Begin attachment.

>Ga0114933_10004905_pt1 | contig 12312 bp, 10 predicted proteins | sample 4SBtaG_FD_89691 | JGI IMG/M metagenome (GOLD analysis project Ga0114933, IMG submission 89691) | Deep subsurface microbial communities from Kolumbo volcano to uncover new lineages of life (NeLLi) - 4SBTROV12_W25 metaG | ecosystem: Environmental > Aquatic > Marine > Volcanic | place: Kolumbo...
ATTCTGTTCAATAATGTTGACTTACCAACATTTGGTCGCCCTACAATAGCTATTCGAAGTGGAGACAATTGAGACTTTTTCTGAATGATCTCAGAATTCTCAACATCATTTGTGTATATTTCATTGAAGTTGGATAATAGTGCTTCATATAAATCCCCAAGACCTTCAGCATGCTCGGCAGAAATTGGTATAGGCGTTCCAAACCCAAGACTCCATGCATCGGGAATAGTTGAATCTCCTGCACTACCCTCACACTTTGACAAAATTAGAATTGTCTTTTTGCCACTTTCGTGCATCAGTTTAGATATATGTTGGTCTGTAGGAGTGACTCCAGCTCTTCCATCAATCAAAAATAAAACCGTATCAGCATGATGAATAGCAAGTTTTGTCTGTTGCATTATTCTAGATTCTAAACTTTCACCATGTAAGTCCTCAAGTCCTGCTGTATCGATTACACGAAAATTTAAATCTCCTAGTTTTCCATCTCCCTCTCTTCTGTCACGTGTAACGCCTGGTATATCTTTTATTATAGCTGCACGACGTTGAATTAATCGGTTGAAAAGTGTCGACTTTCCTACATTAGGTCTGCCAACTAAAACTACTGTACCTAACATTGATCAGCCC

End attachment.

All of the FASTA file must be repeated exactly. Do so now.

>Ga0114933_10004905_pt1 | contig 12312 bp, 10 predicted proteins | sample 4SBtaG_FD_89691 | JGI IMG/M metagenome (GOLD analysis project Ga0114933, IMG submission 89691) | Deep subsurface microbial communities from Kolumbo volcano to uncover new lineages of life (NeLLi) - 4SBTROV12_W25 metaG | ecosystem: Environmental > Aquatic > Marine > Volcanic | place: Kolumbo...
ATTCTGTTCAATAATGTTGACTTACCAACATTTGGTCGCCCTACAATAGCTATTCGAAGTGGAGACAATTGAGACTTTTTCTGAATGATCTCAGAATTCTCAACATCATTTGTGTATATTTCATTGAAGTTGGATAATAGTGCTTCATATAAATCCCCAAGACCTTCAGCATGCTCGGCAGAAATTGGTATAGGCGTTCCAAACCCAAGACTCCATGCATCGGGAATAGTTGAATCTCCTGCACTACCCTCACACTTTGACAAAATTAGAATTGTCTTTTTGCCACTTTCGTGCATCAGTTTAGATATATGTTGGTCTGTAGGAGTGACTCCAGCTCTTCCATCAATCAAAAATAAAACCGTATCAGCATGATGAATAGCAAGTTTTGTCTGTTGCATTATTCTAGATTCTAAACTTTCACCATGTAAGTCCTCAAGTCCTGCTGTATCGATTACACGAAAATTTAAATCTCCTAGTTTTCCATCTCCCTCTCTTCTGTCACGTGTAACGCCTGGTATATCTTTTATTATAGCTGCACGACGTTGAATTAATCGGTTGAAAAGTGTCGACTTTCCTACATTAGGTCTGCCAACTAAAACTACTGTACCTAACATTGATCAGCCC